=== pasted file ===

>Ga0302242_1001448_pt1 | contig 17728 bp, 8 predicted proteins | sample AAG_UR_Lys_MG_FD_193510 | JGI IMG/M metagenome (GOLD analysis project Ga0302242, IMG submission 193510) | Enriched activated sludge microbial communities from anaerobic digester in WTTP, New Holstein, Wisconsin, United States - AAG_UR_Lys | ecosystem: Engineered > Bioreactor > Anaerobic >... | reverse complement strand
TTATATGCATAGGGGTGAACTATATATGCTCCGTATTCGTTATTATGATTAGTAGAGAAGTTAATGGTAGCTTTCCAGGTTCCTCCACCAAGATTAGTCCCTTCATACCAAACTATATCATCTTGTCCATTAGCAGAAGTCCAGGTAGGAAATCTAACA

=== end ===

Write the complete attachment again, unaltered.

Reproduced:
>Ga0302242_1001448_pt1 | contig 17728 bp, 8 predicted proteins | sample AAG_UR_Lys_MG_FD_193510 | JGI IMG/M metagenome (GOLD analysis project Ga0302242, IMG submission 193510) | Enriched activated sludge microbial communities from anaerobic digester in WTTP, New Holstein, Wisconsin, United States - AAG_UR_Lys | ecosystem: Engineered > Bioreactor > Anaerobic >... | reverse complement strand
TTATATGCATAGGGGTGAACTATATATGCTCCGTATTCGTTATTATGATTAGTAGAGAAGTTAATGGTAGCTTTCCAGGTTCCTCCACCAAGATTAGTCCCTTCATACCAAACTATATCATCTTGTCCATTAGCAGAAGTCCAGGTAGGAAATCTAACA